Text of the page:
The first confession magazine publisher was born August 16, 1868, in Mill Springs, Missouri. Before Bernarr Macfadden was ten, his father had died of an alcohol-related disease and his mother from tuberculosis. Relatives predicted the sickly, weak boy would die young as well. Shifted from relative to relative, the young Macfadden dropped out of school and worked at an assortment of laborer jobs, learning how to set newspaper type in 1885. But he was drawn into the world of physical culture as a teen. He studied gymnastics and physical fitness in St. Louis and developed his body and health as he coached and taught others. To raise money to promote his ideas on exercise and diet, he wrestled professionally and promoted touring wrestling matches. In 1899 he founded Physical Culture, a magazine that was devoted to "health, strength, vitality, muscular development, and the general care of the body." It was the forerunner of contemporary health and fitness publications. Macfadden argued that "weakness is a crime" and offered instruction on physical development. Macfadden's diets were opposed by medical authorities and the nude or nearly nude photographs in his magazine and advertising circulars came under the scrutiny of obscenity crusader Anthony Comstock and his followers. Macfadden was fined $2,000 for a Physical Culture article in 1907 and the magazine is considered to be the start of the nude magazine industry.
Physical Culture was immensely popular, climbing to a circulation of 340,000 by the early 1930s. Macfadden made large profits with it and other publishing ventures including books such as What aYoung Husband Ought to Know and What a Young Woman Ought to Know. His wife Mary later claimed that she suggested he expand his publishing horizons beyond physical fitness around the time of World War I. She had read the thousands of letters to the editor that poured into Physical Culture detailing why punching bags, lifting dumbbells, and doing deep knee bends did not always change an individual's love life. Other letters revealed how so-called fallen women who had discovered physical culture had found new lives for themselves as wives and mothers. "The folly of transgression, the terrible effects of ignorance, the girls who had not been warned by wise parents—a whole series of tragedies out of the American soil were falling, day after day, on the desk of [ Physical Culture 's] editor," Macfadden's biographer Fulton Oursler explained.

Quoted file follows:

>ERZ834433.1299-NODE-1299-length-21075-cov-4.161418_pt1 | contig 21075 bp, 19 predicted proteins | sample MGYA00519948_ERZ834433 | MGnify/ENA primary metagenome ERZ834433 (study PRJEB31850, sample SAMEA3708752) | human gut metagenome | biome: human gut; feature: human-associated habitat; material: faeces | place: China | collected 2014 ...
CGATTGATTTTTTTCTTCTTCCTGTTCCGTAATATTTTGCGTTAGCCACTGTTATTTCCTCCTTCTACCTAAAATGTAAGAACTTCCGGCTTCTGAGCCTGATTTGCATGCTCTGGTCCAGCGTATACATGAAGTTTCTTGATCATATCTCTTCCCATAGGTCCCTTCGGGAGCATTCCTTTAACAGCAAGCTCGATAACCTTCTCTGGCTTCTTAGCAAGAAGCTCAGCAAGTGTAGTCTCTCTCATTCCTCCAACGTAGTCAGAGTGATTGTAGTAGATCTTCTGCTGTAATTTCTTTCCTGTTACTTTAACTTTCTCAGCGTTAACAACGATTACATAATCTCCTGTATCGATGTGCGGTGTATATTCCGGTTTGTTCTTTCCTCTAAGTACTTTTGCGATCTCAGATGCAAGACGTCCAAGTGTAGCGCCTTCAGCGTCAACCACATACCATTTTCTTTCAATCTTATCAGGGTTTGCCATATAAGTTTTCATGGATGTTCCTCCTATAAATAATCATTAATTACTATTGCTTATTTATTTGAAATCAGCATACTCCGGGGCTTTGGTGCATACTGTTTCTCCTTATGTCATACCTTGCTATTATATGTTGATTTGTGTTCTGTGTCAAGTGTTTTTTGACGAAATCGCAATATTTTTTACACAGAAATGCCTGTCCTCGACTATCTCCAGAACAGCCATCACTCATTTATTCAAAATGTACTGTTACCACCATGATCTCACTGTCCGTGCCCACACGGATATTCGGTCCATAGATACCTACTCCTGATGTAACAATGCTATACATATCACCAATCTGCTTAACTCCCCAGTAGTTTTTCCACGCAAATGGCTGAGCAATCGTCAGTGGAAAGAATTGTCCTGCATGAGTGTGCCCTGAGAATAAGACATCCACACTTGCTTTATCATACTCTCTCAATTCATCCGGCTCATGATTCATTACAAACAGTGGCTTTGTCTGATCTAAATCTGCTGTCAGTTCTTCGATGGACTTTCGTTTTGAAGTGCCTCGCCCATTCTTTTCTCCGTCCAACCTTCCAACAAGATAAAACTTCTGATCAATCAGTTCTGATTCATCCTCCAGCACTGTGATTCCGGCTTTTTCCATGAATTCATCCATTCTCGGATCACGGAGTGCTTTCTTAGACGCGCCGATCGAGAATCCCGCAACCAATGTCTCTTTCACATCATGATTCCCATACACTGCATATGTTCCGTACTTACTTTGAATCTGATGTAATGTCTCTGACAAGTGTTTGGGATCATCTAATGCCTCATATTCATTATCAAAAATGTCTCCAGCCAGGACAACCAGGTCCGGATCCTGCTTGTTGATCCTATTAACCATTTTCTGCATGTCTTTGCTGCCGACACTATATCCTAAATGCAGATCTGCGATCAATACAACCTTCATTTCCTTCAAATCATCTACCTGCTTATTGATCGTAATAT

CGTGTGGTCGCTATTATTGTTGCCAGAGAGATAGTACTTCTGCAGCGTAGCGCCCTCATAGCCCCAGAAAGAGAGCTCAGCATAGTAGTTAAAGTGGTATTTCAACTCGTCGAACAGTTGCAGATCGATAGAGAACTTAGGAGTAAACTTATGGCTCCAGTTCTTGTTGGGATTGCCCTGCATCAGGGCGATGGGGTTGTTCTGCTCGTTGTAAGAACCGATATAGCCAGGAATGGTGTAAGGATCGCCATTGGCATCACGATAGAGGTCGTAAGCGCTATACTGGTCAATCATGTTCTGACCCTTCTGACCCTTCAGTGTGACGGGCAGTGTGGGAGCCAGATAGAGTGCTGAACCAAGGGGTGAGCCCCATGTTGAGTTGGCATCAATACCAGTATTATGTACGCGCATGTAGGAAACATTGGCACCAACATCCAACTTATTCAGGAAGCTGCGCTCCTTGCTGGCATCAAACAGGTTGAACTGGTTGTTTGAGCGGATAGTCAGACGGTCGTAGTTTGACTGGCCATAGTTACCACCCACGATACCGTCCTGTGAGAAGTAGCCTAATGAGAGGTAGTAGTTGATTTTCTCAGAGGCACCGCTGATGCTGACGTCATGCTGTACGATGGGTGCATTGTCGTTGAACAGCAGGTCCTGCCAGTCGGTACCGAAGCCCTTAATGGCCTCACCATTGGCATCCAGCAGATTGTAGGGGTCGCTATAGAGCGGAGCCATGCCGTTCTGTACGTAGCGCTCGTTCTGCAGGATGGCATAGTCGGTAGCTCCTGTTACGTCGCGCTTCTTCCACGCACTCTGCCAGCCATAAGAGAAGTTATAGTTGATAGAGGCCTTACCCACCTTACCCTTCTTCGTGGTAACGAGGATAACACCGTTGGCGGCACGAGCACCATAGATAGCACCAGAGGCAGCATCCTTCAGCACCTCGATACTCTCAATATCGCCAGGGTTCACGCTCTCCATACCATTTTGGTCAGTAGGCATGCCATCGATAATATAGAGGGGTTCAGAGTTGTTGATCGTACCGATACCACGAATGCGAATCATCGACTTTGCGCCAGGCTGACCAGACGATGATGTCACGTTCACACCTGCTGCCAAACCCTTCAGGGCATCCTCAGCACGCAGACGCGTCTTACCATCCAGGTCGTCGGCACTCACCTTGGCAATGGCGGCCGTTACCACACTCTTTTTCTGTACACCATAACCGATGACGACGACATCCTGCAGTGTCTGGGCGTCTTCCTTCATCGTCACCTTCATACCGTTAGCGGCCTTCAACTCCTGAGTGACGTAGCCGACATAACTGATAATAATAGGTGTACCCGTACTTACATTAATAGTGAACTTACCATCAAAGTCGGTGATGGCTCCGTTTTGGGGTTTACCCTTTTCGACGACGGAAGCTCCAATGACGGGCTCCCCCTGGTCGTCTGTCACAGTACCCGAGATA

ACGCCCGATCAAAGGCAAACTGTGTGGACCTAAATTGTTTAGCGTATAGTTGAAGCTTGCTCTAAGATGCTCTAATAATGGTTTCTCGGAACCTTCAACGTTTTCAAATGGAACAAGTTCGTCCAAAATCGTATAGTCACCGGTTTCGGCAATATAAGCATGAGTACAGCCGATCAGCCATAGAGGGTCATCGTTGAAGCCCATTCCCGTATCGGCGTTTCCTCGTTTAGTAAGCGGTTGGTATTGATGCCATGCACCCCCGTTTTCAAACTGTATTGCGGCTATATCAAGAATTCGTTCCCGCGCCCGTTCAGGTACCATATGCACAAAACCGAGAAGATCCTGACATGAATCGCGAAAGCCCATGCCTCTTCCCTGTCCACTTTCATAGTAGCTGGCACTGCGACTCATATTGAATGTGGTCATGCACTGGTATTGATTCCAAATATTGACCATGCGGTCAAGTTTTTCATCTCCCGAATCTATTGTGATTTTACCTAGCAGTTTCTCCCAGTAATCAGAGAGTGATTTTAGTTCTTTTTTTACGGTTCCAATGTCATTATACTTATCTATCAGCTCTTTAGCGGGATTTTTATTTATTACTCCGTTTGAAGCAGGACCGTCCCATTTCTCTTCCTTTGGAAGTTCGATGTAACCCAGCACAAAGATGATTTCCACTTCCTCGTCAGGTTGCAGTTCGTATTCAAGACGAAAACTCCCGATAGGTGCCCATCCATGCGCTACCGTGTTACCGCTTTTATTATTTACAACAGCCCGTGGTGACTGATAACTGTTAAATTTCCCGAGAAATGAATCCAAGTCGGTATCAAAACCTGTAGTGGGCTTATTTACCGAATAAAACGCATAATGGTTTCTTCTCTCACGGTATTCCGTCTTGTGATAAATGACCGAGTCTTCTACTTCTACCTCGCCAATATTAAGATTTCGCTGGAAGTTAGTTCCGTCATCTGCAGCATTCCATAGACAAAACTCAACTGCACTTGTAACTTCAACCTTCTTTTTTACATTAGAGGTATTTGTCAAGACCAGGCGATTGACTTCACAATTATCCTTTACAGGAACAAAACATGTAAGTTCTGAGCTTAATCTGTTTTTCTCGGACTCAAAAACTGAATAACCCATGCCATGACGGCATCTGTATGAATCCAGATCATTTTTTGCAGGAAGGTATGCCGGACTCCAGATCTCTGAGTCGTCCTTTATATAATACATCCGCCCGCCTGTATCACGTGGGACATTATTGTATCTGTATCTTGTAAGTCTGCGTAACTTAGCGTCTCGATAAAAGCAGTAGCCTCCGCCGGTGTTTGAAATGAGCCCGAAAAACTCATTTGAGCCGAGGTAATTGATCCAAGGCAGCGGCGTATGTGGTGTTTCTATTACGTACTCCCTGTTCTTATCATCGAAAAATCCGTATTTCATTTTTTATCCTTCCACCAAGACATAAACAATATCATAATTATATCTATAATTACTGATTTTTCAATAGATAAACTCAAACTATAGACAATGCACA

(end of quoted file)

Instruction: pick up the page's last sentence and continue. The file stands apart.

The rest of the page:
In May 1919, the first issue of True Story appeared with the motto "Truth is stranger than fiction." For 20 cents a copy, twice the price of most other magazines, readers received 12 stories with titles such as "A Wife Who Awoke in Time" and "My Battle with John Barleycorn." Most of the protagonists were sympathetic characters, innocent, lower-class women who appealed to a feminine readership. Instead of drawings, live models were photographed in a clinch of love or clad in pajamas while a man brandished a pistol, adding more realism to the confessions. The first cover featured a man and woman looking longingly at each other with the caption, "And their love turned to hated!" The magazine also offered "$1,000.00 for your life romance," a cheap price compared to what many magazines paid for professional contributions. The result was an immediate success, selling 60,000 issues, and the circulation quickly climbed into the millions.